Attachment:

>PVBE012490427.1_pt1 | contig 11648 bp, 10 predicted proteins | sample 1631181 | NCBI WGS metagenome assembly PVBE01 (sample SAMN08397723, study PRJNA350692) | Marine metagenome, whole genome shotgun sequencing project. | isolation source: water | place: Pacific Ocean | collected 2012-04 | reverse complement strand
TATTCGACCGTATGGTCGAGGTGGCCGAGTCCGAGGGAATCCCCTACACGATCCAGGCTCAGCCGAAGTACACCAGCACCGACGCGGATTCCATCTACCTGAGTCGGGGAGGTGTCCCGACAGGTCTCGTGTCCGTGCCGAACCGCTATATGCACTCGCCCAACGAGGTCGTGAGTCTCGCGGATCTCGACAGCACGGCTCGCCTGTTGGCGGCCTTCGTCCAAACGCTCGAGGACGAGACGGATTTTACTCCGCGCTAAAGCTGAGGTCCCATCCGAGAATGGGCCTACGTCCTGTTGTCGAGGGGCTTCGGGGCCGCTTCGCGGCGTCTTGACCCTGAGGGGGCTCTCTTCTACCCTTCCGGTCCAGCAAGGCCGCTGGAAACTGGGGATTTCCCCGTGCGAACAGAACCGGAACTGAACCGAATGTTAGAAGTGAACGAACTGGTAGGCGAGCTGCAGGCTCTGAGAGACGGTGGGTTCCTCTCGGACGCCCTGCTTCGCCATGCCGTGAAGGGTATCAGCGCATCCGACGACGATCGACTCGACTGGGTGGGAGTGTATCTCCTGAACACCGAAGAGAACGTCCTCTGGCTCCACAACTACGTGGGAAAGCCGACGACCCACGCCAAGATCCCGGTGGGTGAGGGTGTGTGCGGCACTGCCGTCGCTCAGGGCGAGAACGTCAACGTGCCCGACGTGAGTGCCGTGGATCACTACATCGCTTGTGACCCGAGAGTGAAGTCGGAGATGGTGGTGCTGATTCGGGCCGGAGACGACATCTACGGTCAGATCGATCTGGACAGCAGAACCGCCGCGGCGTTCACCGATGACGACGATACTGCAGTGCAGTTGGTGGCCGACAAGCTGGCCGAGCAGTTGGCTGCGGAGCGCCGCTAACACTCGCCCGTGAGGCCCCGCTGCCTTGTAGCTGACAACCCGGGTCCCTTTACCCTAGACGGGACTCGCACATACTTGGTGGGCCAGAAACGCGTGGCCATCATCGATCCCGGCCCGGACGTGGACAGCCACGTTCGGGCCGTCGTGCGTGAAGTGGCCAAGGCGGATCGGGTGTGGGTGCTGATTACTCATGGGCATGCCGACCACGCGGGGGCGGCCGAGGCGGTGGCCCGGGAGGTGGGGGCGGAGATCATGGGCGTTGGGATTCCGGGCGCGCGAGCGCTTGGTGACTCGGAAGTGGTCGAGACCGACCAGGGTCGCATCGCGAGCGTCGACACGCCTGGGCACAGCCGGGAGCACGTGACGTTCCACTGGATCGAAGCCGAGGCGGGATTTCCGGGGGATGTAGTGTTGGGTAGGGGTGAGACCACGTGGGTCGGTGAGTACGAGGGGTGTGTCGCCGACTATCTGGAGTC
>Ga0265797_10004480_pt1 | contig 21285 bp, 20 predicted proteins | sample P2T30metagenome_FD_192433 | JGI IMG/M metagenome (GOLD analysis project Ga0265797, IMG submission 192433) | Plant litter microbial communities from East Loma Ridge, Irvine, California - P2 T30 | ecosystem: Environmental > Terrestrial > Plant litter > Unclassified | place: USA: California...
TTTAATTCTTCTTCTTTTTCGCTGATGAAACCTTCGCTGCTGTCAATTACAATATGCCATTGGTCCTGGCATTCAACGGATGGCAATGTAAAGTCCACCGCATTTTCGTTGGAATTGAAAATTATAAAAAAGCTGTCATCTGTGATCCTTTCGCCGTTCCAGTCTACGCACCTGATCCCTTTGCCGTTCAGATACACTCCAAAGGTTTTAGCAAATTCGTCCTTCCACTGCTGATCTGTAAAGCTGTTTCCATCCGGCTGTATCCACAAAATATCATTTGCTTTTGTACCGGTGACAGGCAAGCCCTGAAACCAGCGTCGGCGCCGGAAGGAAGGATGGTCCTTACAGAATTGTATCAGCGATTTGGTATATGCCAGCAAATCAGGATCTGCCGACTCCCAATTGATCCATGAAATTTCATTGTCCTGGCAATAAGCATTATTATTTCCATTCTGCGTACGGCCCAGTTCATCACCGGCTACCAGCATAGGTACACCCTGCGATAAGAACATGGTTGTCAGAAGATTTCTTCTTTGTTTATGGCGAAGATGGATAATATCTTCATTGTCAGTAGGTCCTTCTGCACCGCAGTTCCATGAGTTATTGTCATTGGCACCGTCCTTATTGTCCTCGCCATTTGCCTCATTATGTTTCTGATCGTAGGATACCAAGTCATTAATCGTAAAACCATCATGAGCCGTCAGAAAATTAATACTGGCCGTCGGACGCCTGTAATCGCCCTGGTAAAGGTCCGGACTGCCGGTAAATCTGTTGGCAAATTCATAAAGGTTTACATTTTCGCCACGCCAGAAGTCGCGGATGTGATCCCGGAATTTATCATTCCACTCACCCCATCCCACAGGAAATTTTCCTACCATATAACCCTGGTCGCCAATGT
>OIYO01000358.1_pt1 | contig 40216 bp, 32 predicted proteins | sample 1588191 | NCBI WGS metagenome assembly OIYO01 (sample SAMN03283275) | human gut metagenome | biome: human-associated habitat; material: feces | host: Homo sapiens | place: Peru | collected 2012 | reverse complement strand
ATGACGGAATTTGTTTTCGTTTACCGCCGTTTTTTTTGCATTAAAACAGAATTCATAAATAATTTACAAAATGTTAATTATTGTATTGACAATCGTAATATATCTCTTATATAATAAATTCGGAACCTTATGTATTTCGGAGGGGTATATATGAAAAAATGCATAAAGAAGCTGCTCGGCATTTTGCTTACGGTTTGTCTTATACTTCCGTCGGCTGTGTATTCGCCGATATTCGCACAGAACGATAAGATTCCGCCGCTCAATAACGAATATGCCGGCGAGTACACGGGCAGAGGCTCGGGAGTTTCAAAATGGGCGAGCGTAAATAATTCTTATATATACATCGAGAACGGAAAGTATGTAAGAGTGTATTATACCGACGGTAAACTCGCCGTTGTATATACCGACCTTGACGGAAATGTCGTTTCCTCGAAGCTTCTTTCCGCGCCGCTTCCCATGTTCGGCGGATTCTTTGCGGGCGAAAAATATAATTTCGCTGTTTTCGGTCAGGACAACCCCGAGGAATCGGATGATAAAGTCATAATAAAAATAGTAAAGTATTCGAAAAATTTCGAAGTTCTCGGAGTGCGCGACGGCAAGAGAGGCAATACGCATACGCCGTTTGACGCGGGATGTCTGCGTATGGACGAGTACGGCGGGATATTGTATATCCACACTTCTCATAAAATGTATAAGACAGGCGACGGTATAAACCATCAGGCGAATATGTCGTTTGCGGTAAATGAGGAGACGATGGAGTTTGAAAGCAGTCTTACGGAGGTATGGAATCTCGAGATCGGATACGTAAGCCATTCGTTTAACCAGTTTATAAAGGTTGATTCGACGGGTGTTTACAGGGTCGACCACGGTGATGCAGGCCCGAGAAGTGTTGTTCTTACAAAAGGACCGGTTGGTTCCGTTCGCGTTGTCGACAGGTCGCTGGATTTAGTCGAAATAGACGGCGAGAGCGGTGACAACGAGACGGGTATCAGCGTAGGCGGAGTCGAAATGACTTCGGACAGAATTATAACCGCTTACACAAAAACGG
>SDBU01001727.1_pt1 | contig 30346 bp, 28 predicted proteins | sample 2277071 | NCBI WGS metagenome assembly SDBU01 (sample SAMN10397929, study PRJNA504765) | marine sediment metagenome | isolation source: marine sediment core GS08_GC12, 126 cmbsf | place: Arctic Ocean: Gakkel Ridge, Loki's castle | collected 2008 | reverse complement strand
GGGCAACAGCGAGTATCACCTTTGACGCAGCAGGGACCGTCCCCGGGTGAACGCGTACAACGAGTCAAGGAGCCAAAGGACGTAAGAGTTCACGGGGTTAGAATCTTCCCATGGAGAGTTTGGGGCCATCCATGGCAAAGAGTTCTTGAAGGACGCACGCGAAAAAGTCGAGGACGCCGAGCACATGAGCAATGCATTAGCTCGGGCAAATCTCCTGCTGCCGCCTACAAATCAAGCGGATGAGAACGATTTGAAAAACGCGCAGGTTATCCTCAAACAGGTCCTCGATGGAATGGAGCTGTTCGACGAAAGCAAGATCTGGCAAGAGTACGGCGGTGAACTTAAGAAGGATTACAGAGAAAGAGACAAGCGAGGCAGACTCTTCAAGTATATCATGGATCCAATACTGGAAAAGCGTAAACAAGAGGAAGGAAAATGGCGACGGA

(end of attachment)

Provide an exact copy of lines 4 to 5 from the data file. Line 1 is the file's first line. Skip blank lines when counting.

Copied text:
TTTAATTCTTCTTCTTTTTCGCTGATGAAACCTTCGCTGCTGTCAATTACAATATGCCATTGGTCCTGGCATTCAACGGATGGCAATGTAAAGTCCACCGCATTTTCGTTGGAATTGAAAATTATAAAAAAGCTGTCATCTGTGATCCTTTCGCCGTTCCAGTCTACGCACCTGATCCCTTTGCCGTTCAGATACACTCCAAAGGTTTTAGCAAATTCGTCCTTCCACTGCTGATCTGTAAAGCTGTTTCCATCCGGCTGTATCCACAAAATATCATTTGCTTTTGTACCGGTGACAGGCAAGCCCTGAAACCAGCGTCGGCGCCGGAAGGAAGGATGGTCCTTACAGAATTGTATCAGCGATTTGGTATATGCCAGCAAATCAGGATCTGCCGACTCCCAATTGATCCATGAAATTTCATTGTCCTGGCAATAAGCATTATTATTTCCATTCTGCGTACGGCCCAGTTCATCACCGGCTACCAGCATAGGTACACCCTGCGATAAGAACATGGTTGTCAGAAGATTTCTTCTTTGTTTATGGCGAAGATGGATAATATCTTCATTGTCAGTAGGTCCTTCTGCACCGCAGTTCCATGAGTTATTGTCATTGGCACCGTCCTTATTGTCCTCGCCATTTGCCTCATTATGTTTCTGATCGTAGGATACCAAGTCATTAATCGTAAAACCATCATGAGCCGTCAGAAAATTAATACTGGCCGTCGGACGCCTGTAATCGCCCTGGTAAAGGTCCGGACTGCCGGTAAATCTGTTGGCAAATTCATAAAGGTTTACATTTTCGCCACGCCAGAAGTCGCGGATGTGATCCCGGAATTTATCATTCCACTCACCCCATCCCACAGGAAATTTTCCTACCATATAACCCTGGTCGCCAATGT
>OIYO01000358.1_pt1 | contig 40216 bp, 32 predicted proteins | sample 1588191 | NCBI WGS metagenome assembly OIYO01 (sample SAMN03283275) | human gut metagenome | biome: human-associated habitat; material: feces | host: Homo sapiens | place: Peru | collected 2012 | reverse complement strand